Program Considers What Is Needed for the Future of Carbon Sequestration
- Adam Wilson (JPT Editorial Manager)
- Document ID
- Society of Petroleum Engineers
- Journal of Petroleum Technology
- Publication Date
- July 2012
- Document Type
- Journal Paper
- 116 - 119
- 2012. Carbon Management Technology Conference
- 0 in the last 30 days
- 34 since 2007
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This article, written by Editorial Manager Adam Wilson, contains highlights of paper CMTC 151471, "What's Next in Geologic Storage Research?" by J. Litynski and T. Rodosta, US Department of Energy, National Energy Technology Laboratory; and L. Myer, R. Kane, and G. Washington, Leonardo Technologies, prepared for the 2012 Carbon Management Technology Conference, Orlando, Florida, 7-9 February. The paper has not been peer reviewed.
The US Department of Energy (DOE) launched its carbon capture and storage (CCS) program in 1997 after holding a stakeholders workshop to obtain feedback from the technical and commercial sectors on its draft research plan. Consistent with administration and congressional priorities, CCS continues to be a key element of the DOE’s research and development (R&D) portfolio. Implemented by the National Energy Technology Laboratory (NETL) within DOE’s Office of Fossil Energy, the program is playing a lead role in CCS technology development and has made significant advances in the development of a broad range of effective and economically viable technologies.
Overall CCS Program Goals and Objectives
The overall objective of the carbon-storage program is to develop and advance CCS technologies that will be ready for widespread commercial deployment by 2020. To accomplish widespread deployment, three program goals have been established: (1) develop technologies that will support industries’ ability to predict CO2-storage capacity in geologic formations to ±30% by 2015; (2) develop technologies to demonstrate that 99% of injected CO2 remains in the injection zones by 2015; and (3) complete best-practices manuals for site selection, characterization, site operations, and closure practices by 2020. Only by accomplishing these goals will CCS technologies be ready for safe, effective commercial deployment beginning in 2020 and through the next several decades.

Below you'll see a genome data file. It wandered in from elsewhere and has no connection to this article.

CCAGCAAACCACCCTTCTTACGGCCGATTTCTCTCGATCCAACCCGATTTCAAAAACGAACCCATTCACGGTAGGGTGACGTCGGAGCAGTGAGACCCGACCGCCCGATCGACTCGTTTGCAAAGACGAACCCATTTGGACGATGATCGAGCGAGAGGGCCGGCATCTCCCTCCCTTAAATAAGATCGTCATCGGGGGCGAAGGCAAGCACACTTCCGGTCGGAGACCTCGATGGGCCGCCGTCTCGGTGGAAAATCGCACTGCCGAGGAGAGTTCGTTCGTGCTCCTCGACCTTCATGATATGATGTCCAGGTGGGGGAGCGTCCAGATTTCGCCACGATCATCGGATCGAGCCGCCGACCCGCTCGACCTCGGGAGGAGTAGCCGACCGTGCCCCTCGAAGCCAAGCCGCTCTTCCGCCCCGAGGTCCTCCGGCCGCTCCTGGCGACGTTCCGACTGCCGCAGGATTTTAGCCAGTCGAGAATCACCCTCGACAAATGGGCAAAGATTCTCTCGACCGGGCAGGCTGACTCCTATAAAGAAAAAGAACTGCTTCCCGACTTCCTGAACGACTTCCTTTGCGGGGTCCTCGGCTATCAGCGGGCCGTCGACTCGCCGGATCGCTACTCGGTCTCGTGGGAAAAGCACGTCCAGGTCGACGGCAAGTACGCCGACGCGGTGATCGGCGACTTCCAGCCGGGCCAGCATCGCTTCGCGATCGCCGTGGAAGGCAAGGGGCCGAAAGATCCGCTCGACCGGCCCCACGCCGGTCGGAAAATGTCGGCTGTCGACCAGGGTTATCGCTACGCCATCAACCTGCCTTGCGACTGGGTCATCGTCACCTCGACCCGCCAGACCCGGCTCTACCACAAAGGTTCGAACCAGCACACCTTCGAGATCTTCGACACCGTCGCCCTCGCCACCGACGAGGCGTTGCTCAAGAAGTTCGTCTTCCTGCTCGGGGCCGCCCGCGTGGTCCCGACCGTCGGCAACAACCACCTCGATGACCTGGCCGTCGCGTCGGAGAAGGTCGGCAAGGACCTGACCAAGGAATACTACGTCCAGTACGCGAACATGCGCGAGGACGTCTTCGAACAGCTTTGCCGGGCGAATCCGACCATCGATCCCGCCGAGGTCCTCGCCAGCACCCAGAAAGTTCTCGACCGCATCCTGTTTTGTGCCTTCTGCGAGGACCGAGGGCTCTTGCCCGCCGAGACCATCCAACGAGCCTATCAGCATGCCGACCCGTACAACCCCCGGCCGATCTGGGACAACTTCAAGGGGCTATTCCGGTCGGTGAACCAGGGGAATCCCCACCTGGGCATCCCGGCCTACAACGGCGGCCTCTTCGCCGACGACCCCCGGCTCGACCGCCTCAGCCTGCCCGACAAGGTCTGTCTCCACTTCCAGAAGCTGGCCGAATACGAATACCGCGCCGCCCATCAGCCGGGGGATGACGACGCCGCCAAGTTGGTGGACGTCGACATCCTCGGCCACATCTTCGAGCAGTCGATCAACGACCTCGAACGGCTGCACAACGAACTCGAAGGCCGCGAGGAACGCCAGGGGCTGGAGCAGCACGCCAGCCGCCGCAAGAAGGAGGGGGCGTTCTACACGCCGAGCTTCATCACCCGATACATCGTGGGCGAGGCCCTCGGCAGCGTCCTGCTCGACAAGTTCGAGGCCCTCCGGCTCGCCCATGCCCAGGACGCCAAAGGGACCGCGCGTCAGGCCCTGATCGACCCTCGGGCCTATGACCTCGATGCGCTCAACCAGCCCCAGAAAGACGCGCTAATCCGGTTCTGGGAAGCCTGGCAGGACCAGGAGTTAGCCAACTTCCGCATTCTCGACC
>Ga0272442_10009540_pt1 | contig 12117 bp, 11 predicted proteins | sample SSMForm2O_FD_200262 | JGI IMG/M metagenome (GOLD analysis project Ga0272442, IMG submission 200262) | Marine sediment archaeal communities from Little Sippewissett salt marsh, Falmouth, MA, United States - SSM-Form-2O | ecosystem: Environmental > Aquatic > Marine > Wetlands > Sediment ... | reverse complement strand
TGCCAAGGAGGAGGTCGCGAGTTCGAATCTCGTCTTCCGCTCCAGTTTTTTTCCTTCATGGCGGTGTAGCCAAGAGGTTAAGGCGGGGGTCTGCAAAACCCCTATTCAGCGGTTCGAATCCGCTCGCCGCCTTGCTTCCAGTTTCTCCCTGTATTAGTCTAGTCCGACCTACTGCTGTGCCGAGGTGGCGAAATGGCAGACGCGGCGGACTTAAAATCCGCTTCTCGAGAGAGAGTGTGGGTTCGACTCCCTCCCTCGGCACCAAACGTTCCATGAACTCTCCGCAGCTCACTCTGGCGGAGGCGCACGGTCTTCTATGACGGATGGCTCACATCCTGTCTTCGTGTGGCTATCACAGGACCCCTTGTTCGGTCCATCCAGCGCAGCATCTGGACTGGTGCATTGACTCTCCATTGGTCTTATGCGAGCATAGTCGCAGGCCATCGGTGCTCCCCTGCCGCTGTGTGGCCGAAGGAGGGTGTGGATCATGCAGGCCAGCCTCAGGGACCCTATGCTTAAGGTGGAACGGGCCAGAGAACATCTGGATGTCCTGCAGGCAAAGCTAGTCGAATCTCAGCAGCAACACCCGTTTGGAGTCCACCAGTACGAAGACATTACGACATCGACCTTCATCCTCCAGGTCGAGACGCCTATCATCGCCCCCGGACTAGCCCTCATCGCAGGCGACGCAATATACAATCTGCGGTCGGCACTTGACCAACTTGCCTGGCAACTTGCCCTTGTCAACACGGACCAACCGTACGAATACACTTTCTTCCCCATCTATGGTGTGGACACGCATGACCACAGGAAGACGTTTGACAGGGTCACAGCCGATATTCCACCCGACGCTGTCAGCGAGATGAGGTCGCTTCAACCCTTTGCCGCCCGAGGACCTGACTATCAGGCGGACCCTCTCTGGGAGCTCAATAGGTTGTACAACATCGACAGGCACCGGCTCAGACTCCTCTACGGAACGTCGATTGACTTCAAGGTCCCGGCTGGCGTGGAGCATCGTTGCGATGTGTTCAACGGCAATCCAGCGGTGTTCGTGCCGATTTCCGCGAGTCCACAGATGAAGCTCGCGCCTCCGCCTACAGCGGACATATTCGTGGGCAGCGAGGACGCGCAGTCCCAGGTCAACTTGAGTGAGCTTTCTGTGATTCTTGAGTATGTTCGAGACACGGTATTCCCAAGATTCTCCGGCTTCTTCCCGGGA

The carbon-storage program is composed of three principal elements: core R&D, infrastructure, and global collaborations. It is the integration of these elements that addresses technological and marketplace challenges.
Core R&D. The core-R&D element involves applied laboratory- and pilot-scale research focused on developing new technologies and systems for greenhouse-gas mitigation. Core R&D encompasses four technical focus areas for CCS technology and protocol development:
- Geologic storage
- Monitoring, verification, and accounting (MVA)
- Simulation and risk assessment
- CO2 use
Infrastructure. The infrastructure element involves confirmation of CO2-storage approaches through activities such as the seven regional carbon-sequestration partnerships (RCSPs), which are conducting field tests, engaging regional stakeholders, and characterizing opportunities for CO2 storage in their regions. Nineteen small-scale and eight large-scale field projects were implemented by the RCSPs, and these involved site selection, CO2 injection into different geologic storage formation classes, monitoring, public outreach, and regulatory compliance.
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